Dr Joan Navarre is writing the first biography of Edward Heron-Allen, FRS. †She has taught Composition and lectured in English Literature at the University of Wisconsin-Milwaukee, Marquette University, and Milwaukee Institute of Art and Design, USA. †Her special field of interest is Oscar Wilde and the 1890s.
Working with André - by Hugh Johnson OBE
I was 22 when we first met; André only 84. His name was already a legend to me: I had joined the Cambridge University Wine & Food Society as an undergraduate. His presidential presence loomed behind our activities. And active we were - London's finest wine merchants made regular visits to indoctrinate their future customers. The annual Varsity tasting match celebrated its 50th year in 2002.
Nor were we raised on a strict diet of the classics. In 1959 we had our introduction to the wines of California - remarkably avant-garde in those days. California was already my El Dorado; I had spent the summer there, aged 18, and I knew I would be going back.
But in 1961 I was a very junior hack at Condé Nast Publications when I was sent to interview the great André in his office in Grosvenor Gardens. I remember my first impression clearly. He sat with his back to the window, the sunlight making a halo of his curly white hair. His hand was huge; his accent as studied as Maurice Chevalier's, his figures of speech and choice of phrases deliciously oblique. He was fond, whether speaking or writing, of parables. I can't remember by which parable he let me know that I could be useful to him.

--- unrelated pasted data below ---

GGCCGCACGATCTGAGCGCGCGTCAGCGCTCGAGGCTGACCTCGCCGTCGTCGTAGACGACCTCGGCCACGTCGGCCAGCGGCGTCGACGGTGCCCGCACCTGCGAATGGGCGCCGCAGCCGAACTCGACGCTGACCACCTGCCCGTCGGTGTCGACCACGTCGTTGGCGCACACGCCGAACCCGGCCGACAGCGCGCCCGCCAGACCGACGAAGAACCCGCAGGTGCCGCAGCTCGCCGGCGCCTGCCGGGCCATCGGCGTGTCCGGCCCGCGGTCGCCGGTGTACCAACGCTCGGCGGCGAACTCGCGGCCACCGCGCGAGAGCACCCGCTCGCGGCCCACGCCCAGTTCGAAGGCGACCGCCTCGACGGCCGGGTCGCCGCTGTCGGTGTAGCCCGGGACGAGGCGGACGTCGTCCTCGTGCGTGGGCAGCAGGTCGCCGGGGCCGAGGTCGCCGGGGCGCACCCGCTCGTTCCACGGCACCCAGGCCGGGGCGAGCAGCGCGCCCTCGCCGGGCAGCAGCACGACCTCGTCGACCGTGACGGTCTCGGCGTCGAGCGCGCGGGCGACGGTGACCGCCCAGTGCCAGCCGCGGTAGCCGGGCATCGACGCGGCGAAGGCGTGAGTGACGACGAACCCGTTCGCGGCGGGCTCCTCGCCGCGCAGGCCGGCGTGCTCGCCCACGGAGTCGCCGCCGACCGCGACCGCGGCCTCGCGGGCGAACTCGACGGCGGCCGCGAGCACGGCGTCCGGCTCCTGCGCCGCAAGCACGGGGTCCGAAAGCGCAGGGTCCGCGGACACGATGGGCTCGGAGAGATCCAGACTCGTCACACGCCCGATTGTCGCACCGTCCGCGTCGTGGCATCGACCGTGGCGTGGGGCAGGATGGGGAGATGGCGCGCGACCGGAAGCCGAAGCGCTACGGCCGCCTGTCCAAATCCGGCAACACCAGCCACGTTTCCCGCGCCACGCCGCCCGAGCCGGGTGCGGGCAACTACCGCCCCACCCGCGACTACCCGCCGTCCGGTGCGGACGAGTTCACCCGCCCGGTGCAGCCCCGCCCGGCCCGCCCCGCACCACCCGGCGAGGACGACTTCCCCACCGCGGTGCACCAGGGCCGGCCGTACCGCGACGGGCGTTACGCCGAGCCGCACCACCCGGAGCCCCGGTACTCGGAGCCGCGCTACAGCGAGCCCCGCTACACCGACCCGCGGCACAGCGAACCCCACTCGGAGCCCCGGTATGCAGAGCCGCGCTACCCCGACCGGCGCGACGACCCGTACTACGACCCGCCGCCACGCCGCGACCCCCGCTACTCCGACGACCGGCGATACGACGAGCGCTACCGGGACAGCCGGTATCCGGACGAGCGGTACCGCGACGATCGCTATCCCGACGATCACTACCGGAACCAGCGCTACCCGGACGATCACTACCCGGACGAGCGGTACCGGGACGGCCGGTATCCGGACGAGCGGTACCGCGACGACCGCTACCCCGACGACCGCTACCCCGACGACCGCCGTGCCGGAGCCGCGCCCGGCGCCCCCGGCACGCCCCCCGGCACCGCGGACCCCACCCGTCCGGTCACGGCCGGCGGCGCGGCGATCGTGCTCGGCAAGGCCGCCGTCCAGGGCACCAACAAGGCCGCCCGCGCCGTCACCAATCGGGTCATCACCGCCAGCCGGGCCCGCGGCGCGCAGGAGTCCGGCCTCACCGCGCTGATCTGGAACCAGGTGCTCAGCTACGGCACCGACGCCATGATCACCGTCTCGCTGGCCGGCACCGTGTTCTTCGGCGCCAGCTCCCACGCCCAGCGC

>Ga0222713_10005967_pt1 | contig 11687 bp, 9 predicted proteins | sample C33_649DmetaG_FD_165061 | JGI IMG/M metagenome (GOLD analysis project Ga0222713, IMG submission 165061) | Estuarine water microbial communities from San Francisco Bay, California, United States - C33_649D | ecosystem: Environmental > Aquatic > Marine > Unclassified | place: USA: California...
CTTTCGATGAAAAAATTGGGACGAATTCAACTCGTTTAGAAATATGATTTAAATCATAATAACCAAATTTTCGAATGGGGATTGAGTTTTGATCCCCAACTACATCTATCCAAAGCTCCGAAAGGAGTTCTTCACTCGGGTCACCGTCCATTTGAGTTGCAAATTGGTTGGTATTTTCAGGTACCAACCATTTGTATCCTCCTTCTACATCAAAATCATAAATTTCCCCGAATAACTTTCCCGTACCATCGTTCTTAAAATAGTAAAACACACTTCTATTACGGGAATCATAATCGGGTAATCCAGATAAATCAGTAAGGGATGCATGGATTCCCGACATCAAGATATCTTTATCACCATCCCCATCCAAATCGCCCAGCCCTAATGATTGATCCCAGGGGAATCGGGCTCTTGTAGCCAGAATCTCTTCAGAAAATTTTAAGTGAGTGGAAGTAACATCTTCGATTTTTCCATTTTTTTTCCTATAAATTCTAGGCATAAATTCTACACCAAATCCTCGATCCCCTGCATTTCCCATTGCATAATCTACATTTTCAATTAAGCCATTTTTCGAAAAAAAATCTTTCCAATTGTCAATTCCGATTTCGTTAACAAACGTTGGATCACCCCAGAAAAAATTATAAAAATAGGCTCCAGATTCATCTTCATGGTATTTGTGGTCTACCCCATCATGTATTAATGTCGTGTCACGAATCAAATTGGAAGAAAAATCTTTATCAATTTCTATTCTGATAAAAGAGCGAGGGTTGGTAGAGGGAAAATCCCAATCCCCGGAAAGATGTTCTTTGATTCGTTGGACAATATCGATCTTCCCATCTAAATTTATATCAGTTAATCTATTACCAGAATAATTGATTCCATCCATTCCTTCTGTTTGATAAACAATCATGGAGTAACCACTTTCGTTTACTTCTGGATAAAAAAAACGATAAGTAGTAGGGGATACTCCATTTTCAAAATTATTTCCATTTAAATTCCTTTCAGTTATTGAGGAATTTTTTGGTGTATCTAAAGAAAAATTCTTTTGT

André had been carrying the Society on his broad shoulders for a long time. During the Depression he had achieved miracles of morale-boosting gastronomy, holding dinners at the Café Royal which showed how good "fare", as he called it, need not be expensive. Through his friendship with Oliver Simon of the Curwen Press, high-quality printers hidden down in Plaistow near the Docks, he had even found paper to keep his quarterly Wine & Food going throughout the war.
At 84 he was looking cautiously around, I suspect, for the means to assure that his Society survived him. He also had wanderlust; he wanted to see the world rather than sit in an office. One of the means of release in sight was Condé Nast, whose chairman, Harry Yoxall, had started the English edition of Vogue and was a discriminating lover of Burgundy. I never heard them discussing me, but I am sure Yoxall must have said "I'll let you have young Johnson", or words to that effect.
Another thought, which certainly never occurred to me at the time: André had started his career in what used to be called Grub Street during his French military service, aged 20, as subeditor of the Revue de l'Artillerie. Did he perhaps see in this fresh-faced Englishman an echo of his own start? Or even a means of revenge?
Whatever he thought, I found my duties as a copywriter on Vogue, and subsequently House & Garden too, increasingly steered towards wine, and specifically the Wine & Food Society. I wish I could find my diary for 1962. The 1963 one is pretty laconic, but increasingly includes meetings with André and lunches with Madeleine Heard, the Society's formidable matronly Secretary, often at Verrey's, a robustly old-school French restaurant at Oxford Circus.